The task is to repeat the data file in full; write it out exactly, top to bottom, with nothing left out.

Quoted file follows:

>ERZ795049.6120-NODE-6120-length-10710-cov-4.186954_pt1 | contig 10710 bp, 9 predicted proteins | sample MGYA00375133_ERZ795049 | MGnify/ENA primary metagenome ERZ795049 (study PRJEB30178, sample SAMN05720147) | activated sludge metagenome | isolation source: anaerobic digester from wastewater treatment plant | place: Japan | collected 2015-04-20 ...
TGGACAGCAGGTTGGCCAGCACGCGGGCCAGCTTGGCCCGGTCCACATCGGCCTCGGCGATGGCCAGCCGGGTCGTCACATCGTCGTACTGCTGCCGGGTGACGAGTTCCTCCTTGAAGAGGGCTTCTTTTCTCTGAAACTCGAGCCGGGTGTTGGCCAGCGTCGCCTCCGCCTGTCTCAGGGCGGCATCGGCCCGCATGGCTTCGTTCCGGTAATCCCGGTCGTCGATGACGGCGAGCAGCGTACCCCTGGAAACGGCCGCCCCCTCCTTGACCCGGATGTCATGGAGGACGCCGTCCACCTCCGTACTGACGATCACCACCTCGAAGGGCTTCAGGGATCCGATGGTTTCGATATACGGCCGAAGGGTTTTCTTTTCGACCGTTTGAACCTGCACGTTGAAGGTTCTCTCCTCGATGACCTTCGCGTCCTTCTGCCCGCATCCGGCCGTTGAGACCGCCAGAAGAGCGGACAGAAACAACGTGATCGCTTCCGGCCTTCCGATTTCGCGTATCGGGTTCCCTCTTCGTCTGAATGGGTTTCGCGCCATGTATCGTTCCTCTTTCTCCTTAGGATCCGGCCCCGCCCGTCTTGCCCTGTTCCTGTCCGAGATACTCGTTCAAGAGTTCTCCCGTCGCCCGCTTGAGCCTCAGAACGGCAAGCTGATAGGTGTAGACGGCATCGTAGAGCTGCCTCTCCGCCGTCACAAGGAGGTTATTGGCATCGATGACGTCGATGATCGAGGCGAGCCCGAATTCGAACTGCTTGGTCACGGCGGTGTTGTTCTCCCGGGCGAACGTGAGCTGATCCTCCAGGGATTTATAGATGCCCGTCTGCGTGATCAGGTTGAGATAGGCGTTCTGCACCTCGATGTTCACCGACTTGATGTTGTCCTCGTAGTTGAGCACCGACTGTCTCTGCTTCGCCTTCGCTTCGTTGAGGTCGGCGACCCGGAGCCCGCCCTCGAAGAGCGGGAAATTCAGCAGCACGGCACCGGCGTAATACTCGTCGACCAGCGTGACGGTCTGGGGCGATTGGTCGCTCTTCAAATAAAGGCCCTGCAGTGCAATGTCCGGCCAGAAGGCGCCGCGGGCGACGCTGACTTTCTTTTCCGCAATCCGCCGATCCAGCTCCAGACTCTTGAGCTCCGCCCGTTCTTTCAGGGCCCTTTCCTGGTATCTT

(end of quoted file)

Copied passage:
>ERZ795049.6120-NODE-6120-length-10710-cov-4.186954_pt1 | contig 10710 bp, 9 predicted proteins | sample MGYA00375133_ERZ795049 | MGnify/ENA primary metagenome ERZ795049 (study PRJEB30178, sample SAMN05720147) | activated sludge metagenome | isolation source: anaerobic digester from wastewater treatment plant | place: Japan | collected 2015-04-20 ...
TGGACAGCAGGTTGGCCAGCACGCGGGCCAGCTTGGCCCGGTCCACATCGGCCTCGGCGATGGCCAGCCGGGTCGTCACATCGTCGTACTGCTGCCGGGTGACGAGTTCCTCCTTGAAGAGGGCTTCTTTTCTCTGAAACTCGAGCCGGGTGTTGGCCAGCGTCGCCTCCGCCTGTCTCAGGGCGGCATCGGCCCGCATGGCTTCGTTCCGGTAATCCCGGTCGTCGATGACGGCGAGCAGCGTACCCCTGGAAACGGCCGCCCCCTCCTTGACCCGGATGTCATGGAGGACGCCGTCCACCTCCGTACTGACGATCACCACCTCGAAGGGCTTCAGGGATCCGATGGTTTCGATATACGGCCGAAGGGTTTTCTTTTCGACCGTTTGAACCTGCACGTTGAAGGTTCTCTCCTCGATGACCTTCGCGTCCTTCTGCCCGCATCCGGCCGTTGAGACCGCCAGAAGAGCGGACAGAAACAACGTGATCGCTTCCGGCCTTCCGATTTCGCGTATCGGGTTCCCTCTTCGTCTGAATGGGTTTCGCGCCATGTATCGTTCCTCTTTCTCCTTAGGATCCGGCCCCGCCCGTCTTGCCCTGTTCCTGTCCGAGATACTCGTTCAAGAGTTCTCCCGTCGCCCGCTTGAGCCTCAGAACGGCAAGCTGATAGGTGTAGACGGCATCGTAGAGCTGCCTCTCCGCCGTCACAAGGAGGTTATTGGCATCGATGACGTCGATGATCGAGGCGAGCCCGAATTCGAACTGCTTGGTCACGGCGGTGTTGTTCTCCCGGGCGAACGTGAGCTGATCCTCCAGGGATTTATAGATGCCCGTCTGCGTGATCAGGTTGAGATAGGCGTTCTGCACCTCGATGTTCACCGACTTGATGTTGTCCTCGTAGTTGAGCACCGACTGTCTCTGCTTCGCCTTCGCTTCGTTGAGGTCGGCGACCCGGAGCCCGCCCTCGAAGAGCGGGAAATTCAGCAGCACGGCACCGGCGTAATACTCGTCGACCAGCGTGACGGTCTGGGGCGATTGGTCGCTCTTCAAATAAAGGCCCTGCAGTGCAATGTCCGGCCAGAAGGCGCCGCGGGCGACGCTGACTTTCTTTTCCGCAATCCGCCGATCCAGCTCCAGACTCTTGAGCTCCGCCCGTTCTTTCAGGGCCCTTTCCTGGTATCTT